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The Cherry Orchard

The Cherry Orchard


by Anton Chekhov

 Table of Contents

The Cherry Orchard Themes

The Cherry Orchard Themes

Society and Class

Class instability is the driving circumstance in The Cherry Orchard. Chekhov portrays Russia after in the freeing of the serfs, in a moment of flux. While the society used to be well-stratified, n...

Memory and the Past

Because The Cherry Orchard depicts a changing society, the characters spend a lot of time thinking about how now compares to then. How characters relate to the past determines their investment in t...


For a play about social change, The Cherry Orchard abounds in love. There are love triangles. There is unrequited love. There's physical love. There's spiritual love. Maternal love. Platonic love....


There's a good amount of death in The Cherry Orchard. It is mentioned over and over. The memory of a dead son and husband haunt the main character, Lubov. The clown threatens to kill himself. Depar...


The Cherry Orchard begins with a homecoming. The main character Lubov believes that, in returning home, she can restore her life to a state of innocence. Ever heard that saying, "You can never go h...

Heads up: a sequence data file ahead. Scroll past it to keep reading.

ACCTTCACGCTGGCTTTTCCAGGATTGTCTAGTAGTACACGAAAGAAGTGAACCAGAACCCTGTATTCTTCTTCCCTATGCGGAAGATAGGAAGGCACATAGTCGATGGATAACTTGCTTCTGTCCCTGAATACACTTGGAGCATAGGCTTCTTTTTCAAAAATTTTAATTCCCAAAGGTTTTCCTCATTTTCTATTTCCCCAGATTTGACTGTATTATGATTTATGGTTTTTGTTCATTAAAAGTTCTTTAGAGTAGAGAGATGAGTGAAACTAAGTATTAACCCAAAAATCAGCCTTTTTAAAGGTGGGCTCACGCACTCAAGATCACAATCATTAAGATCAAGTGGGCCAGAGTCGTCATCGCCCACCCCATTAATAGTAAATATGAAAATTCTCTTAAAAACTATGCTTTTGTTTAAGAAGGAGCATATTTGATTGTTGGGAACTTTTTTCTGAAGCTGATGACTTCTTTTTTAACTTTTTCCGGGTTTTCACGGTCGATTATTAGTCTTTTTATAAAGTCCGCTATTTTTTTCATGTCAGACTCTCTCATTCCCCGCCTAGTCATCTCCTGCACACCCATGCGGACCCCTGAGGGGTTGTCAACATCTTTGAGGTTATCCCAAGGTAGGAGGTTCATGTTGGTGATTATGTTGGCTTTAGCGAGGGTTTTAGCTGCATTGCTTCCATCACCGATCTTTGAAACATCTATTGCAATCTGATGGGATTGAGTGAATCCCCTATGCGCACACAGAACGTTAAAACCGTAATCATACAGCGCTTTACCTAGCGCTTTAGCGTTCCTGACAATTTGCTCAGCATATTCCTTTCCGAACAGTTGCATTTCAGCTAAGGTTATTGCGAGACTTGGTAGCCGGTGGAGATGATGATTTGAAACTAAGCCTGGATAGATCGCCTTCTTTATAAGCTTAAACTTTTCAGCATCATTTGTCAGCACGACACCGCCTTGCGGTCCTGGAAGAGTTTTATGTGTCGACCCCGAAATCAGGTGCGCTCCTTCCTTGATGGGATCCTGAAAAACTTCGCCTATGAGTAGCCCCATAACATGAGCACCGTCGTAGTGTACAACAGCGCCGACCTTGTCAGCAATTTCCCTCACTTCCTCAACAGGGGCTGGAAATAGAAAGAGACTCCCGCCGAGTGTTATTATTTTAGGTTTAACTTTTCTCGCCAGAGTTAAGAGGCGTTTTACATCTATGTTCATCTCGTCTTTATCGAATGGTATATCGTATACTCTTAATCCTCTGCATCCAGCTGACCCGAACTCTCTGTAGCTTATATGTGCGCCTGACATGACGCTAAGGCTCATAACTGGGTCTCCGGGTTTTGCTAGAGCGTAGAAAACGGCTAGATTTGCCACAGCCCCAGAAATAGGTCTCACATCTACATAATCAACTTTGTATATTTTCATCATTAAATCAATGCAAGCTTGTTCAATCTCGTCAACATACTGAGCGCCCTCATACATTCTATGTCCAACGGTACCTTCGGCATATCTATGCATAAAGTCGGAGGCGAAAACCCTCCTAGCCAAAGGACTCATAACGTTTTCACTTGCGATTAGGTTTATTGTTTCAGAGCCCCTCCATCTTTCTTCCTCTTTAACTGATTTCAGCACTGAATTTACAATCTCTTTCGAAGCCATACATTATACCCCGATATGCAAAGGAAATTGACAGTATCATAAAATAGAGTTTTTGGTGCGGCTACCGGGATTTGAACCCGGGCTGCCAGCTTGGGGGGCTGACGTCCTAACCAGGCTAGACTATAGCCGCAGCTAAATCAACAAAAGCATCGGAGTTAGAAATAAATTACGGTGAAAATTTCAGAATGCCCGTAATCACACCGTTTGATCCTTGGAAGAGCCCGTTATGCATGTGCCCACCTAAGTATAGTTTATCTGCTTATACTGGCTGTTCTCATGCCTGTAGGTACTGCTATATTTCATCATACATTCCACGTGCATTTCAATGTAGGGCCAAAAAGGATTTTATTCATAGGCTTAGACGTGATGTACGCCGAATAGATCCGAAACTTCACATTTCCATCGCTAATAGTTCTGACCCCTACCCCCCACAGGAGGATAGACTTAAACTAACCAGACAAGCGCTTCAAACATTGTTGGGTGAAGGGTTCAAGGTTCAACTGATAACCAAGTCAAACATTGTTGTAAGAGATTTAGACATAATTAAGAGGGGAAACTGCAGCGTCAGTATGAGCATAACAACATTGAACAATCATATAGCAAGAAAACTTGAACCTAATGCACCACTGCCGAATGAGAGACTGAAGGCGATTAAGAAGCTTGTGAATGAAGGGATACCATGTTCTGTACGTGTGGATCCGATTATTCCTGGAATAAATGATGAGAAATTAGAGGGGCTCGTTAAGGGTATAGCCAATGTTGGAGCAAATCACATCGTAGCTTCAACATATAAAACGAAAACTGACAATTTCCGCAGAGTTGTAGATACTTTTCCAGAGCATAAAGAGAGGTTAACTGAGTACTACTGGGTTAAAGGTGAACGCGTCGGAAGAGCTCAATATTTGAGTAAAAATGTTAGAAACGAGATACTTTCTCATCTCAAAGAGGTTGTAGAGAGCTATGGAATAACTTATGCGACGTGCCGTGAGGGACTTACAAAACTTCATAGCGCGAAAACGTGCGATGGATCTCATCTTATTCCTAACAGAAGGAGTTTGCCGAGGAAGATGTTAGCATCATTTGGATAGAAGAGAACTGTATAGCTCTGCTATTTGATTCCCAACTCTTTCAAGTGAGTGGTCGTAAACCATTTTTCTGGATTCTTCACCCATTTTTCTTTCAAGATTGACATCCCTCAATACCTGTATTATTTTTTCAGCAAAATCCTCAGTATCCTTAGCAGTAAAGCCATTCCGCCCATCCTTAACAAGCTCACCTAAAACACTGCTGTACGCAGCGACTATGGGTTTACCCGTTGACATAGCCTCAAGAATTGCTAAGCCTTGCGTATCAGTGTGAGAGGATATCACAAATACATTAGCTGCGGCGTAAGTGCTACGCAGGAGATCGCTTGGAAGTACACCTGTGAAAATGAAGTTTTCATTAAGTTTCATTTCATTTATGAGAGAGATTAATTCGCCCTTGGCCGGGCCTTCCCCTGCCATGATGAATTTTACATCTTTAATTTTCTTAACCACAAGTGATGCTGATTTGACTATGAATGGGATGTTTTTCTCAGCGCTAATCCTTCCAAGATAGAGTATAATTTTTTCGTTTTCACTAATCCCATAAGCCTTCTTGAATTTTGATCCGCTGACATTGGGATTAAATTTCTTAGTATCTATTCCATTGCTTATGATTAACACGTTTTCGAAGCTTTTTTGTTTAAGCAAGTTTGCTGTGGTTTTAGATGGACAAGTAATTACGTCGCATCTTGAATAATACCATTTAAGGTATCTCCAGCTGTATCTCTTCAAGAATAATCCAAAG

"Time," says Lopakhin the businessman, "does go" (1.83). Profound? Not so much – but a strong undercurrent in The Cherry Orchard. Characters are acutely aware of the passage of time. The indu...


When it comes to money, nobody's neutral in The Cherry Orchard. Characters are begging for it, borrowing it, planning to make more of it, or proudly declaring their independence from it. An aristoc...

Contrasting Regions

Many of the characters in The Cherry Orchard pinball between "there" and "here" in futile efforts of escape. Lubov runs from her unhappy relationship in Paris, believing that Russia will offer her...

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